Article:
1.7 Million Could Lose Federal Medicaid Eligibility under Debt Ceiling Legislation

May 8, 2023

Under H.R. 2811, the "Limit, Save, Grow Act of 2023", states would be required to implement work requirements for certain Medicaid, Supplemental Nutrition Assistance Program (SNAP), and Temporary Assistance for Needy Families (TANF) beneficiaries. This legislation, a bill to address the federal debt ceiling and reduce federal spending, was passed by the House of Representatives on April 26, 2023, largely along party lines, by a vote of 217 in favor and 215 opposed. Senate Majority Leader Chuck Schumer (D-NY) has stated that the legislation is Dead on Arrival in the Senate.

The legislation would require states to apply work requirements to able-bodied adults without dependents in the Medicaid program between the ages of 19 and 55, requiring them to either work, engage in community service, or participate in work training programs for at least 80 hours per month to remain eligible for Medicaid benefits. The legislation would also increase the SNAP work requirements age range from 18-49 to 18-55, and would eliminate the ability of states to roll over their unused exemptions from federal work requirements.

A new report from the Kaiser Family Foundation (KFF) has estimated that if H.R. 2811 were signed into law and fully implemented in 2024, then 1.7 million enrollees would not meet work or reporting requirements, and would potentially face disenrollment in that year. The KFF report highlights that 91% of non-elderly Medicaid enrollees who do not receive Supplemental Security Income or Medicare coverage are facing barriers to work.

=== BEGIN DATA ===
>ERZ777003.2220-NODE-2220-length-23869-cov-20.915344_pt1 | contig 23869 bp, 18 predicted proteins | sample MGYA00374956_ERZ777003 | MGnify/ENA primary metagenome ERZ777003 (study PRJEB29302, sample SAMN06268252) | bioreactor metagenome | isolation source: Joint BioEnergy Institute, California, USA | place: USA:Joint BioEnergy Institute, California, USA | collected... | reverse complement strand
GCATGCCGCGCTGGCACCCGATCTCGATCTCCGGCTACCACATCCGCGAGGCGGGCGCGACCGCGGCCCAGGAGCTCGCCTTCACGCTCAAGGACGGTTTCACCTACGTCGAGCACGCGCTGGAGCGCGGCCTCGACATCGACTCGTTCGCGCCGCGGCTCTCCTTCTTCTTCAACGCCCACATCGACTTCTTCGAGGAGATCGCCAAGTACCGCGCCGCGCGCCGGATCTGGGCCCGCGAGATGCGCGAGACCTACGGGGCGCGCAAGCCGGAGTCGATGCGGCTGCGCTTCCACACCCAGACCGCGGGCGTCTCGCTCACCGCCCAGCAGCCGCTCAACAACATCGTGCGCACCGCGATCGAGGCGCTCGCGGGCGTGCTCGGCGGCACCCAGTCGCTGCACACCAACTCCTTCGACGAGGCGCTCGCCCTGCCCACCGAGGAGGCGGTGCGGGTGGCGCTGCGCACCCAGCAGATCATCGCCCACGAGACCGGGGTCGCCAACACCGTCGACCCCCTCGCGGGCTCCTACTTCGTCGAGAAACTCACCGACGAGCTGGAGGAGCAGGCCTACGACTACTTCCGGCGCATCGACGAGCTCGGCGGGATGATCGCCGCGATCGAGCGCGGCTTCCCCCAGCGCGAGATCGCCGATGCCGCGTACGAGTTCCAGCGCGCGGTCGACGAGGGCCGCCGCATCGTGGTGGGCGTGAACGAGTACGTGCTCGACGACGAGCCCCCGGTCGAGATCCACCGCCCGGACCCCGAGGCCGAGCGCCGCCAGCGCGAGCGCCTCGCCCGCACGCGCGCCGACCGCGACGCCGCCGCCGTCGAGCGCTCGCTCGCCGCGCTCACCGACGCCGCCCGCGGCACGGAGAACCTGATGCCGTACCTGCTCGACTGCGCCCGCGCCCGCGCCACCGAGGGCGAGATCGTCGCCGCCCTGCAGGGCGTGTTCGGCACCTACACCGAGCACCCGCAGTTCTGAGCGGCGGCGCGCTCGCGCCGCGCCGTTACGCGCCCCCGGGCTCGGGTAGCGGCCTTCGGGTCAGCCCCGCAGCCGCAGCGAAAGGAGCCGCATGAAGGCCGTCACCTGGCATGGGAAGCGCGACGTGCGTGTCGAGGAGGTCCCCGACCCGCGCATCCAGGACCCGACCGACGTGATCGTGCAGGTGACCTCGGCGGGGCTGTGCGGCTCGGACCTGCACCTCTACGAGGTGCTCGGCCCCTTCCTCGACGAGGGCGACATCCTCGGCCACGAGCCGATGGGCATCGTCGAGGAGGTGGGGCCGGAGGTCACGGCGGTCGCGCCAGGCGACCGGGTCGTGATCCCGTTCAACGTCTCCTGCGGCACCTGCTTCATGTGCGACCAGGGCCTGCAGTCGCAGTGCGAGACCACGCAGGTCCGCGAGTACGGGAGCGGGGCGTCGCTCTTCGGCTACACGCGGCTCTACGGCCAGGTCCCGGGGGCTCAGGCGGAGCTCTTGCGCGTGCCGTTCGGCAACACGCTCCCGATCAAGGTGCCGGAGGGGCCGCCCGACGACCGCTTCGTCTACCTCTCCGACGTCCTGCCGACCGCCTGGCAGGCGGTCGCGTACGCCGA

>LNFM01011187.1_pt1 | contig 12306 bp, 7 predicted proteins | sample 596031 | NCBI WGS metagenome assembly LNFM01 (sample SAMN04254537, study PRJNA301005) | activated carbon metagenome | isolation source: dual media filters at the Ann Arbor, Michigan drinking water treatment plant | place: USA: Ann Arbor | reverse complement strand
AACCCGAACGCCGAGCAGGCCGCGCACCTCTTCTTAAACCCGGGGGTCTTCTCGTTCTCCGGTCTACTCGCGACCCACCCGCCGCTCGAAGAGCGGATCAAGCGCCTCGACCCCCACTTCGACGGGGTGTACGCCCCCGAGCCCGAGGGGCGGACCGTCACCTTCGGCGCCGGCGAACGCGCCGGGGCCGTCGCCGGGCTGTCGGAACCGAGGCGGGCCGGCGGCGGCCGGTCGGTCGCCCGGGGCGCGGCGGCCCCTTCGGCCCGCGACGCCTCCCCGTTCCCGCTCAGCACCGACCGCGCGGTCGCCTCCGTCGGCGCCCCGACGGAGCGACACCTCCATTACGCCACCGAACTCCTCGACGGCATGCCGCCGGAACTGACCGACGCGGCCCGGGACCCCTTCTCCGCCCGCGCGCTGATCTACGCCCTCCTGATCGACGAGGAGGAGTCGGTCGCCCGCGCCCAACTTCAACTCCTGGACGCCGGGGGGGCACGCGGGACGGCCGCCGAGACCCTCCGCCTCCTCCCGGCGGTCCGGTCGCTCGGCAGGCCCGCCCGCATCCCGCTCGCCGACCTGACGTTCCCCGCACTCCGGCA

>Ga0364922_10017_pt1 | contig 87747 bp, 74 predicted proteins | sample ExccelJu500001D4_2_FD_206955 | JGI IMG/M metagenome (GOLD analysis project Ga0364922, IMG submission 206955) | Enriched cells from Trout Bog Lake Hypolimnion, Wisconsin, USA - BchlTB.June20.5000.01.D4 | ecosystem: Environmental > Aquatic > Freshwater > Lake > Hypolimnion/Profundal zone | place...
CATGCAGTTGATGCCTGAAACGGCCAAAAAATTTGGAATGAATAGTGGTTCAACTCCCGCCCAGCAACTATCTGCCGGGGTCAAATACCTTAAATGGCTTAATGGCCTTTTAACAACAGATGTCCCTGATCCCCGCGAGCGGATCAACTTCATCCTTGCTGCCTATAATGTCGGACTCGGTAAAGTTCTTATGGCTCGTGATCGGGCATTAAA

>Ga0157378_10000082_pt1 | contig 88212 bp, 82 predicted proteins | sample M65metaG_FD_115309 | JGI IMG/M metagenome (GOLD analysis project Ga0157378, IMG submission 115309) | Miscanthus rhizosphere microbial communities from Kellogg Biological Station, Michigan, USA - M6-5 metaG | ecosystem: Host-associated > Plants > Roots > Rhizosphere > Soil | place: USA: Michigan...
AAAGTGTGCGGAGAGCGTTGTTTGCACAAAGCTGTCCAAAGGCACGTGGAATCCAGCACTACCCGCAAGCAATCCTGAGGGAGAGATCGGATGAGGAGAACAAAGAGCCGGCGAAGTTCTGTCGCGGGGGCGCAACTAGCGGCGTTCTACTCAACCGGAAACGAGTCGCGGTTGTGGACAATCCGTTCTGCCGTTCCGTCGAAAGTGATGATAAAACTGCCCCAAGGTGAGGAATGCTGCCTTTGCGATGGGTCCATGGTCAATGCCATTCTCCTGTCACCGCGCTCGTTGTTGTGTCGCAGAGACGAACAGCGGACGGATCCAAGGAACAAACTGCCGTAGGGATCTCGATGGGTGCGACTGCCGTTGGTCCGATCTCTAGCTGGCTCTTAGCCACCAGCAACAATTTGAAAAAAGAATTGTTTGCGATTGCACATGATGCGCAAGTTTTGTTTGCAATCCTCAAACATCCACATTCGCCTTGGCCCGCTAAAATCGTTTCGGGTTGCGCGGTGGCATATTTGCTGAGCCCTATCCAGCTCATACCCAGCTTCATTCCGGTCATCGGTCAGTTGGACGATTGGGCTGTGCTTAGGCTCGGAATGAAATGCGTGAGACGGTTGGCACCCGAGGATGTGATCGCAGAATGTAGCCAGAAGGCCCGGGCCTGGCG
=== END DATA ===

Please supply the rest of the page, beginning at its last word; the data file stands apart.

States would be able to provide coverage without the federal work requirements; however, they would have to pay for the benefits themselves, without any federal funding. The KFF report, "Tough Tradeoffs Under Republican Work Requirement Plan: Some People Lose Medicaid or States Could Pay to Maintain Coverage", estimates that under H.R. 2811, $10.3 billion of Medicaid spending would shift from the federal government to states in 2024, if they chose to disregard the work requirements.

The Congressional Budget Office has estimated that if work requirements were implemented, an average of 15 million enrollees would be subject to the new requirements each year.

Click here to read the KFF report and for more information.

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